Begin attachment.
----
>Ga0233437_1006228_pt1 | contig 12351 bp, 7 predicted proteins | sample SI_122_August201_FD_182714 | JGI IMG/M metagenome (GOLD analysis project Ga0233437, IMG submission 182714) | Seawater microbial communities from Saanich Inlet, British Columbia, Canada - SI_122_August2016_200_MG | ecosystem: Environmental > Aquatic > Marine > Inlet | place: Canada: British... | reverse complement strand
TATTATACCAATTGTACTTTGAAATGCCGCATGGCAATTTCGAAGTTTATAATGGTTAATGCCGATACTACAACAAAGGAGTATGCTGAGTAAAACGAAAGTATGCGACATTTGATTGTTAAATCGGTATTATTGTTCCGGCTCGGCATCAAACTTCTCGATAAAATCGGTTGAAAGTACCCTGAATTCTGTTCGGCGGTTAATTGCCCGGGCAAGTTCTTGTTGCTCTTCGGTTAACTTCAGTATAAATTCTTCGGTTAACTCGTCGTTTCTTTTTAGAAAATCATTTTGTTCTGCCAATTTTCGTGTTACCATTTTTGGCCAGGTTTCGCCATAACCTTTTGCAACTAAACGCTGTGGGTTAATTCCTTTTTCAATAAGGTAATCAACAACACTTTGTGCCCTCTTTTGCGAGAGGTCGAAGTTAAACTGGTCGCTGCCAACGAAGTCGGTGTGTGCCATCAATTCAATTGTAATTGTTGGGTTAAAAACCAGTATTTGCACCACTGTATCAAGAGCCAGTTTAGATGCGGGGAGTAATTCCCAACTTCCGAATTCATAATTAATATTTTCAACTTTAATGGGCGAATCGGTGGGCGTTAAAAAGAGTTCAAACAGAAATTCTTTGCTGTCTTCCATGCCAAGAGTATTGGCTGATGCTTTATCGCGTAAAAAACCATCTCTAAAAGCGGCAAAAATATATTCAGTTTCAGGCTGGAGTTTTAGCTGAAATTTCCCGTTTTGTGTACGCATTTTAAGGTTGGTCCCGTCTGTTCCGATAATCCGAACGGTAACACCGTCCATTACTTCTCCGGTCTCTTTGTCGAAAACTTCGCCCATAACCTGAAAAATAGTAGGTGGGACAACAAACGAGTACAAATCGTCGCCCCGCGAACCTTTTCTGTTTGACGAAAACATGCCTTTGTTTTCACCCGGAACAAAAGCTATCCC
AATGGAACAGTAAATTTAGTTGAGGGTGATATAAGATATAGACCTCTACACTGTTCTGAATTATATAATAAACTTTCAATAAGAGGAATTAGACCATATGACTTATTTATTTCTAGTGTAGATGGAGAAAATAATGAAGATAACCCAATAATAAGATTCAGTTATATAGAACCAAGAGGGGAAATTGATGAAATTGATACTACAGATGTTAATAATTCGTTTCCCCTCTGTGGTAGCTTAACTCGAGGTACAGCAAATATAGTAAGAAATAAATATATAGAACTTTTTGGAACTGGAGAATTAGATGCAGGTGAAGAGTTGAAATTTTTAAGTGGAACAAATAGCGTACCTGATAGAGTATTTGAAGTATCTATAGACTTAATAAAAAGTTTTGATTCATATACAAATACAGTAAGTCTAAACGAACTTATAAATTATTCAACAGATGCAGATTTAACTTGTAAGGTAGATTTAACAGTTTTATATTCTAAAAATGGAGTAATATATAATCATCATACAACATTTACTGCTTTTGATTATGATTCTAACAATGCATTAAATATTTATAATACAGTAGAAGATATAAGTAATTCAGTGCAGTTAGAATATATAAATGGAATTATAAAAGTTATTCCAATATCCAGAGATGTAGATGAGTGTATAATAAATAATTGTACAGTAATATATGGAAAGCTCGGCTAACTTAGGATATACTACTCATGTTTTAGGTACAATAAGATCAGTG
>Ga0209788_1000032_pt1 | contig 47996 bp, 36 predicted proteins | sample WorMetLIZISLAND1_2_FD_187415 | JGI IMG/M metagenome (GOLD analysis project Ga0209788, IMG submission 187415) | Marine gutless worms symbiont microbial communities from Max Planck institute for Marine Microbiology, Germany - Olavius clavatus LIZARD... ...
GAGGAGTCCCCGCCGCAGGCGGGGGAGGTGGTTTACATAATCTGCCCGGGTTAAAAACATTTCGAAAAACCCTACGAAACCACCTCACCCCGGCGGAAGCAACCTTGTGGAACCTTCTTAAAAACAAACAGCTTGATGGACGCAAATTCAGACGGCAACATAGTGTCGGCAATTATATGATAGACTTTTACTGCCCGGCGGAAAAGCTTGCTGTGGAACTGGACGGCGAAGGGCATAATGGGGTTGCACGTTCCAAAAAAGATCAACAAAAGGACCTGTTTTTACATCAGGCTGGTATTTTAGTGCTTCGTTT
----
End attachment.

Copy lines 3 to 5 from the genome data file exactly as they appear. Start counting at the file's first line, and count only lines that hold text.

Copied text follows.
AATGGAACAGTAAATTTAGTTGAGGGTGATATAAGATATAGACCTCTACACTGTTCTGAATTATATAATAAACTTTCAATAAGAGGAATTAGACCATATGACTTATTTATTTCTAGTGTAGATGGAGAAAATAATGAAGATAACCCAATAATAAGATTCAGTTATATAGAACCAAGAGGGGAAATTGATGAAATTGATACTACAGATGTTAATAATTCGTTTCCCCTCTGTGGTAGCTTAACTCGAGGTACAGCAAATATAGTAAGAAATAAATATATAGAACTTTTTGGAACTGGAGAATTAGATGCAGGTGAAGAGTTGAAATTTTTAAGTGGAACAAATAGCGTACCTGATAGAGTATTTGAAGTATCTATAGACTTAATAAAAAGTTTTGATTCATATACAAATACAGTAAGTCTAAACGAACTTATAAATTATTCAACAGATGCAGATTTAACTTGTAAGGTAGATTTAACAGTTTTATATTCTAAAAATGGAGTAATATATAATCATCATACAACATTTACTGCTTTTGATTATGATTCTAACAATGCATTAAATATTTATAATACAGTAGAAGATATAAGTAATTCAGTGCAGTTAGAATATATAAATGGAATTATAAAAGTTATTCCAATATCCAGAGATGTAGATGAGTGTATAATAAATAATTGTACAGTAATATATGGAAAGCTCGGCTAACTTAGGATATACTACTCATGTTTTAGGTACAATAAGATCAGTG
>Ga0209788_1000032_pt1 | contig 47996 bp, 36 predicted proteins | sample WorMetLIZISLAND1_2_FD_187415 | JGI IMG/M metagenome (GOLD analysis project Ga0209788, IMG submission 187415) | Marine gutless worms symbiont microbial communities from Max Planck institute for Marine Microbiology, Germany - Olavius clavatus LIZARD... ...
GAGGAGTCCCCGCCGCAGGCGGGGGAGGTGGTTTACATAATCTGCCCGGGTTAAAAACATTTCGAAAAACCCTACGAAACCACCTCACCCCGGCGGAAGCAACCTTGTGGAACCTTCTTAAAAACAAACAGCTTGATGGACGCAAATTCAGACGGCAACATAGTGTCGGCAATTATATGATAGACTTTTACTGCCCGGCGGAAAAGCTTGCTGTGGAACTGGACGGCGAAGGGCATAATGGGGTTGCACGTTCCAAAAAAGATCAACAAAAGGACCTGTTTTTACATCAGGCTGGTATTTTAGTGCTTCGTTT